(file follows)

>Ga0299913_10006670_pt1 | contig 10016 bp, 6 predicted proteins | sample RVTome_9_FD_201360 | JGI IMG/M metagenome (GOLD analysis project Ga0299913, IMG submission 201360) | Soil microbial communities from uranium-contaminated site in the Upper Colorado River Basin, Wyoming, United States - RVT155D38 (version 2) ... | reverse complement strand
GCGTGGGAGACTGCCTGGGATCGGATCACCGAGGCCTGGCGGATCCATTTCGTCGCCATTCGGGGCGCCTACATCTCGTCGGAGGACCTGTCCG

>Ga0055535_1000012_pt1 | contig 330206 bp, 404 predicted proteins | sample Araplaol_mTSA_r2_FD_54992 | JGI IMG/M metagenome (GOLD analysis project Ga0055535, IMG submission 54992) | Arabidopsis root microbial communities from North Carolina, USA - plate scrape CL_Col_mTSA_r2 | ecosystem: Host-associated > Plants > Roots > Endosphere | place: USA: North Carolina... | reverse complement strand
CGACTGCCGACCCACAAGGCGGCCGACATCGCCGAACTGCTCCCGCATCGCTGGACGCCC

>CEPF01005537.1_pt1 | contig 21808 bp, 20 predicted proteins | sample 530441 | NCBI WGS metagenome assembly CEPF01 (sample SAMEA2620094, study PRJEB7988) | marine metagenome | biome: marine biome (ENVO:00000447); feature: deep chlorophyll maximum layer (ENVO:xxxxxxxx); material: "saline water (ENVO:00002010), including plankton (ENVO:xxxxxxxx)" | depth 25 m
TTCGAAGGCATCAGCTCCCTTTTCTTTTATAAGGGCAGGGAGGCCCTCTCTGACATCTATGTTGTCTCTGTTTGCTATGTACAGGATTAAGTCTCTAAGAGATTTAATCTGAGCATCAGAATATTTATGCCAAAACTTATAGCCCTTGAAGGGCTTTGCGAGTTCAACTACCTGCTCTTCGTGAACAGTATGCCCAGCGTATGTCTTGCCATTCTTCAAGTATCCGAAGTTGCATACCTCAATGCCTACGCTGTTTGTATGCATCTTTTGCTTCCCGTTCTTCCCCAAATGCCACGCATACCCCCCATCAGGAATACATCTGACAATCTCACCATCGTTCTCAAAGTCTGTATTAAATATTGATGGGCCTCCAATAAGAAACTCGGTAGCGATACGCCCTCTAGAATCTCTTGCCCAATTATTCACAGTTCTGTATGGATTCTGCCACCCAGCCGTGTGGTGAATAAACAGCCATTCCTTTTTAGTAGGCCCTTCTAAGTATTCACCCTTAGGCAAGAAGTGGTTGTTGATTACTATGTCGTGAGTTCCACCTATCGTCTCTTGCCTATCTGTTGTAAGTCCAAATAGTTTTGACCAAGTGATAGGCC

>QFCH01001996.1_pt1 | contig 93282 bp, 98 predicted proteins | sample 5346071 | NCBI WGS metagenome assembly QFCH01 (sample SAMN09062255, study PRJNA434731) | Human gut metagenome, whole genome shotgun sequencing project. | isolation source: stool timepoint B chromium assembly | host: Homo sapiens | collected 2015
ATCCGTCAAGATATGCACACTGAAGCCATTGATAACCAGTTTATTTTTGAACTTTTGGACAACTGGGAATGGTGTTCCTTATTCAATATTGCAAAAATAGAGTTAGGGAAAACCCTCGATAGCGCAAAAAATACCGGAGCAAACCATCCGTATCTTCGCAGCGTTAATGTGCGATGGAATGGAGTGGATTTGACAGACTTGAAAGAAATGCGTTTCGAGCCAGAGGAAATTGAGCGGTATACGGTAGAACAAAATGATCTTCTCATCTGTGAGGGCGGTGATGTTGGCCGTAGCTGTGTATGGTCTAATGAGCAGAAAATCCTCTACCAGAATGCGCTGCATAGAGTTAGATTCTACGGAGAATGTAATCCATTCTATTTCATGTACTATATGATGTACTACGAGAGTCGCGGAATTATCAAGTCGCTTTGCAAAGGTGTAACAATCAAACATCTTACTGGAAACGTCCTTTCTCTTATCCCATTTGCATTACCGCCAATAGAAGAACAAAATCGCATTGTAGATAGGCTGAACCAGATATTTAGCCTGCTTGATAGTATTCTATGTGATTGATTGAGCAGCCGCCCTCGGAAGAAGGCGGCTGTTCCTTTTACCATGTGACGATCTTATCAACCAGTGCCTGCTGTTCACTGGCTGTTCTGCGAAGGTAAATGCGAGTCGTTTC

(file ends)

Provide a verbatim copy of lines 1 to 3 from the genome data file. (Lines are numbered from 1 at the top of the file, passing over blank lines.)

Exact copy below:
>Ga0299913_10006670_pt1 | contig 10016 bp, 6 predicted proteins | sample RVTome_9_FD_201360 | JGI IMG/M metagenome (GOLD analysis project Ga0299913, IMG submission 201360) | Soil microbial communities from uranium-contaminated site in the Upper Colorado River Basin, Wyoming, United States - RVT155D38 (version 2) ... | reverse complement strand
GCGTGGGAGACTGCCTGGGATCGGATCACCGAGGCCTGGCGGATCCATTTCGTCGCCATTCGGGGCGCCTACATCTCGTCGGAGGACCTGTCCG

>Ga0055535_1000012_pt1 | contig 330206 bp, 404 predicted proteins | sample Araplaol_mTSA_r2_FD_54992 | JGI IMG/M metagenome (GOLD analysis project Ga0055535, IMG submission 54992) | Arabidopsis root microbial communities from North Carolina, USA - plate scrape CL_Col_mTSA_r2 | ecosystem: Host-associated > Plants > Roots > Endosphere | place: USA: North Carolina... | reverse complement strand